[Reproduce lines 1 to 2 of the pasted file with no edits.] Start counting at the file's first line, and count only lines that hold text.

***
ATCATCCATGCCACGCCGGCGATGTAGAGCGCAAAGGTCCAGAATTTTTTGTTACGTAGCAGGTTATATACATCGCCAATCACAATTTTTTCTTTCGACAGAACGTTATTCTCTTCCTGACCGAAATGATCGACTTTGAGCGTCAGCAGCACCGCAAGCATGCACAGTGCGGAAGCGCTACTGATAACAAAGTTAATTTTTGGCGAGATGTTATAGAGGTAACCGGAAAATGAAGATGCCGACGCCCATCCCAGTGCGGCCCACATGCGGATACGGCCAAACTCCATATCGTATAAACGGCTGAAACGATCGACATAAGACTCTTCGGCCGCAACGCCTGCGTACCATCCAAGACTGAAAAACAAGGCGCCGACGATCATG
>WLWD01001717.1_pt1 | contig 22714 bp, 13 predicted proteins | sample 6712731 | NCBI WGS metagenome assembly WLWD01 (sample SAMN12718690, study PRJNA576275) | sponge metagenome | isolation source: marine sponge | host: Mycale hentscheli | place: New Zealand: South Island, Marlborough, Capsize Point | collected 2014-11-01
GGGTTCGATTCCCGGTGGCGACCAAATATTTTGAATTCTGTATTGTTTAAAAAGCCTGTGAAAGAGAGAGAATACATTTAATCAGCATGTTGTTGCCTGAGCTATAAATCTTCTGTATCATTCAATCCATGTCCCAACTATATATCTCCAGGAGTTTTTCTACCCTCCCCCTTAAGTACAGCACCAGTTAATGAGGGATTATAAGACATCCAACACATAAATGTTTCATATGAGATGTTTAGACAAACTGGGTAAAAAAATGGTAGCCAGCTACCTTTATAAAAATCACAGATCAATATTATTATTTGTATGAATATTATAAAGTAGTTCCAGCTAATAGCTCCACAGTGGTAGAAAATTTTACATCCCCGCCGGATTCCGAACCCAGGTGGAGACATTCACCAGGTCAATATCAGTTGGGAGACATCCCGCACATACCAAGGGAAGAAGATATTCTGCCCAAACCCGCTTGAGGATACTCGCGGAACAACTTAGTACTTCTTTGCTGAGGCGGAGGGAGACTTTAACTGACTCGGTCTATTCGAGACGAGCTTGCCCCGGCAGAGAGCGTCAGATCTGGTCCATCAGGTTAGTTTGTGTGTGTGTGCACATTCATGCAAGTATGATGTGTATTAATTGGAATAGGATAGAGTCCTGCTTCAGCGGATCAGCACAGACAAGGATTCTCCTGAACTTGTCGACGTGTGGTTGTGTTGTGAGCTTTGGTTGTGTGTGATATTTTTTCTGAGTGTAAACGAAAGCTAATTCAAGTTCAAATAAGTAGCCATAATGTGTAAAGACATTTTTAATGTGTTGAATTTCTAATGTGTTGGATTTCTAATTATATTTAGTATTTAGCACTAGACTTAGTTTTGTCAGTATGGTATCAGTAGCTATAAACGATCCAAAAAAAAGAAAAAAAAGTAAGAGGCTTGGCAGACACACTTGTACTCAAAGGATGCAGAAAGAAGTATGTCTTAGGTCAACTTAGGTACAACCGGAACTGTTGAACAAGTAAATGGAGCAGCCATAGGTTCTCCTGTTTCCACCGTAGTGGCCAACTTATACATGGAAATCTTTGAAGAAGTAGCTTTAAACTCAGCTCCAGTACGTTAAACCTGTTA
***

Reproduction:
ATCATCCATGCCACGCCGGCGATGTAGAGCGCAAAGGTCCAGAATTTTTTGTTACGTAGCAGGTTATATACATCGCCAATCACAATTTTTTCTTTCGACAGAACGTTATTCTCTTCCTGACCGAAATGATCGACTTTGAGCGTCAGCAGCACCGCAAGCATGCACAGTGCGGAAGCGCTACTGATAACAAAGTTAATTTTTGGCGAGATGTTATAGAGGTAACCGGAAAATGAAGATGCCGACGCCCATCCCAGTGCGGCCCACATGCGGATACGGCCAAACTCCATATCGTATAAACGGCTGAAACGATCGACATAAGACTCTTCGGCCGCAACGCCTGCGTACCATCCAAGACTGAAAAACAAGGCGCCGACGATCATG
>WLWD01001717.1_pt1 | contig 22714 bp, 13 predicted proteins | sample 6712731 | NCBI WGS metagenome assembly WLWD01 (sample SAMN12718690, study PRJNA576275) | sponge metagenome | isolation source: marine sponge | host: Mycale hentscheli | place: New Zealand: South Island, Marlborough, Capsize Point | collected 2014-11-01